The Air Force runs a full time acupuncture clinic at Andrews Air Force Base in Maryland. Col. Richard Niemtzow, an Air Force physician, first offered acupuncture in 1995 at McGuire Air Force Base in New Jersey. Later, he founded the acupuncture clinic at Andrews in Maryland. In addition to clinical care for patients, they also train doctors to bring acupuncture therapy to war zones in Iraq and Afghanistan. The focus is on the treatment of pain and post-traumatic stress syndrome (PTSD). Also, the Navy has an acupuncture training program for doctors at Camp Pendleton in California. Dr. (Maj.) Ronald White, director of pain services at Landstuhl Regional Medical Center, performs acupuncture in the US military and comments on its usefulness, “There’s no risk; it gives you benefit. Our goal — my end result — is function. If you come to me complaining that you can’t play with your kids, you can’t sleep at night, you can’t work, and six months later, I have you playing, sleeping and back to work….”
NAVY PSYCHIATRIST USES ACUPUNCTURE
NAVY PSYCHIATRIST USES ACUPUNCTURE
Navy psychiatrist Capt. Robert L. Koffman uses acupuncture to help veterans with healing of body and mind. Psychological wounds are a increasingly prevalent concern for doctors and their patients. Depression effects 20% of service members who have served in Iraq or Afgjanistan according to a study by Rand Corporation. Capt. Robert L. Koffman brought men and women to his hospital clinic in Afghanistan with the promise that Acupuncture would help them relax, release tension and sleep better. “Nobody sleeps in Afghanistan,” Koffman said. Once I relieved their physical aches and pains and helped them relax they would be able to discuss what was bothering them most. Capt.Koffman is now using Acupuncture at a new facility at National Naval Medical Center campus in Bethesda. The National Intrepid Center of Excellence, began using Acupuncture in October, and uses a new approach to treating psychologic and stress disorders, such as post-traumatic stress and traumatic brain injuries.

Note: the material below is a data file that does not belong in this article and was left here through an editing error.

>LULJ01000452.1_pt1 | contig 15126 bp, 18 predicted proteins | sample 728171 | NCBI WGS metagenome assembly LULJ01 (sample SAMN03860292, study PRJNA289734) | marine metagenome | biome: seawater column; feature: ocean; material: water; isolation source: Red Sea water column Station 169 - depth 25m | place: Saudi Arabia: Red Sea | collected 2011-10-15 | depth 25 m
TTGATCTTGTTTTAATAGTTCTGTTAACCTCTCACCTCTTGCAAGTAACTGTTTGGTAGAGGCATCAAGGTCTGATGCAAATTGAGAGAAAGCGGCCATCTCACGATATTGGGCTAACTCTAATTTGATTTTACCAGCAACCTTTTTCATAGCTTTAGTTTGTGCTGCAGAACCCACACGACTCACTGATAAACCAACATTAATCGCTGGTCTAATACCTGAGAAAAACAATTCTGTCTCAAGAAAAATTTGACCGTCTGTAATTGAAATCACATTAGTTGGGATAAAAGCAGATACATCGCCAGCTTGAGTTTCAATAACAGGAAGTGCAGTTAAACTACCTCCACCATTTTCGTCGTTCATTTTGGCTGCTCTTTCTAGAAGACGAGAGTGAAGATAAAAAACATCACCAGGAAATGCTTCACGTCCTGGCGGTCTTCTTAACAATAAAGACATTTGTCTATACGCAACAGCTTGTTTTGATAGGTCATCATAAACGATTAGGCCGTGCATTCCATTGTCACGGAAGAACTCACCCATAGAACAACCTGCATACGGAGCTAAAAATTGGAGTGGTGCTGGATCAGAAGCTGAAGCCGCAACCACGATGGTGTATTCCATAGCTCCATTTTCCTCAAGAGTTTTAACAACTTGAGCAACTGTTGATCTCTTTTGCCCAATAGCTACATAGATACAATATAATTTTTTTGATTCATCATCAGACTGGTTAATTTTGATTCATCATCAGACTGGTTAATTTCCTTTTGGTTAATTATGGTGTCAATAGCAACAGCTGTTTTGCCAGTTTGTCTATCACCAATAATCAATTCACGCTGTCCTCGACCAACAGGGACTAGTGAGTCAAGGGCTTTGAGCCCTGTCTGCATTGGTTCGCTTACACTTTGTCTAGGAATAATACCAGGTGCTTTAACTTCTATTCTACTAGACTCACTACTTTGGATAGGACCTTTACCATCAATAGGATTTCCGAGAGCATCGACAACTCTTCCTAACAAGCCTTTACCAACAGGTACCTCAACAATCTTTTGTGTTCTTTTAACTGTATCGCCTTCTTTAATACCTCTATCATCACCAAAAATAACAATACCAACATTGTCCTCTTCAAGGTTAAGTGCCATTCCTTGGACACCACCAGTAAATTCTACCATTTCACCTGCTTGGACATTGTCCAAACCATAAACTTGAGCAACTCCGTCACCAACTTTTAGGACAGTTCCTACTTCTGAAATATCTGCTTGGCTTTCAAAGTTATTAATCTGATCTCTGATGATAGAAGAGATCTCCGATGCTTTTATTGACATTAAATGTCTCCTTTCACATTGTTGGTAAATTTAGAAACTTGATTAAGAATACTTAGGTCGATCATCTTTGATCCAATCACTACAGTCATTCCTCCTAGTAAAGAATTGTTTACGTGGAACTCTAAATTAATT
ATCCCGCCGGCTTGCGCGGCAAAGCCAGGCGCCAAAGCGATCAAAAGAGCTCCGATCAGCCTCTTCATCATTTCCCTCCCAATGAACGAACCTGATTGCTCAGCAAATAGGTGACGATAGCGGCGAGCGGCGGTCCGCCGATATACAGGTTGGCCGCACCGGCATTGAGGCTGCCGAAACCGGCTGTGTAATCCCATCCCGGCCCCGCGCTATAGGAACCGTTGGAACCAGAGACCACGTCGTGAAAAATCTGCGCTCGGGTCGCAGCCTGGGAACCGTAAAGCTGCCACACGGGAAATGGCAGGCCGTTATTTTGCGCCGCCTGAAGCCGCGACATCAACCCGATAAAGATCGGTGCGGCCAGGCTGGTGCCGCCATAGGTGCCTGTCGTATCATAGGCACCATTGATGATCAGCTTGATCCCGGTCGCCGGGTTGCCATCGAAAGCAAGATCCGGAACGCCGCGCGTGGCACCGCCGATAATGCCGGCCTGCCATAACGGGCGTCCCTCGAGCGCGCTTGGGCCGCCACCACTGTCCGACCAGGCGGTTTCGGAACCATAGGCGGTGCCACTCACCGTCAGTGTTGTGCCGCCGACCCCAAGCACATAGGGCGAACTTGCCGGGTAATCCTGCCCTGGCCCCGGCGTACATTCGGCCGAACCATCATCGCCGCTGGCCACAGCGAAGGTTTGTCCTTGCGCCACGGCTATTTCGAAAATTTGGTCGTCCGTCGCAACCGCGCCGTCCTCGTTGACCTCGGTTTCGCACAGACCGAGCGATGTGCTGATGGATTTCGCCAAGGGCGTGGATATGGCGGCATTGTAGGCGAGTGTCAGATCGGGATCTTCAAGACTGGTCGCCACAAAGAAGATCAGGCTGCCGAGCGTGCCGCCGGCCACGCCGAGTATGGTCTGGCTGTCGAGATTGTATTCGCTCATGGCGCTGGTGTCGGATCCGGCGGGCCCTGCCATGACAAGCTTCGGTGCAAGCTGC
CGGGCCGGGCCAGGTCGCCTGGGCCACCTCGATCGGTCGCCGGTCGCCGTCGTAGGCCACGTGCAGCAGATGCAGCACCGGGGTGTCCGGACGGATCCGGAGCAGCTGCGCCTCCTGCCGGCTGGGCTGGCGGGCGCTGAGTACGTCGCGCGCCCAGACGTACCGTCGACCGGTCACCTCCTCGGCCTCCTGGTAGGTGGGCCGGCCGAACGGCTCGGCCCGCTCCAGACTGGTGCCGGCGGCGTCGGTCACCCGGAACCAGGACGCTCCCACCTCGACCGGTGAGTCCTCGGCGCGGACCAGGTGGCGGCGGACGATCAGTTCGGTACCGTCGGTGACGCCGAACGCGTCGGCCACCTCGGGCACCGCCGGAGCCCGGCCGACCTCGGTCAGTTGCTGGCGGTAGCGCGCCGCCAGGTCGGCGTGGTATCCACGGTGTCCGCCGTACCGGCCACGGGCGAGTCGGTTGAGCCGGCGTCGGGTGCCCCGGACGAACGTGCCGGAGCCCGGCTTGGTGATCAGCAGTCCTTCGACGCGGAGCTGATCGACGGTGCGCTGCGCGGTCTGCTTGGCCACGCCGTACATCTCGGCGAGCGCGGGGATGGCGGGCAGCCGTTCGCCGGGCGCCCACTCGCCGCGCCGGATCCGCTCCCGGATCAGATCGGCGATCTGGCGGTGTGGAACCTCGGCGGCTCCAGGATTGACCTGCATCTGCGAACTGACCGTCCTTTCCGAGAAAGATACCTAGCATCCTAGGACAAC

“No one goes to war without being changed,” Koffman said. “War traumatizes everyone in different ways.”
BATTLEFIELD ACUPUNCTURE AFGHANISTAN
Battlefield Acupuncture treatment is being taught to many special operations soldiers in Afghanistan.
KANDAHAR AIRFIELD, Afghanistan - Capt. Elsa Karman, a 7th Sustainment Brigade battle captain, walked into the medical clinic in Afghanistan for treatment of chronic back and neck pain with Ear Acupuncture one of the newest treatment techniques being used by the military.
A medical professional Lt. Col. Betty Garner, the Joint Combat Casualty Research Team deputy director and trained acupuncturist, visited the Special Troops Battalion, Task Force Resolute, medical clinic on Kandahar Airfield to conduct battlefield acupuncture for soldiers, Oct. 22.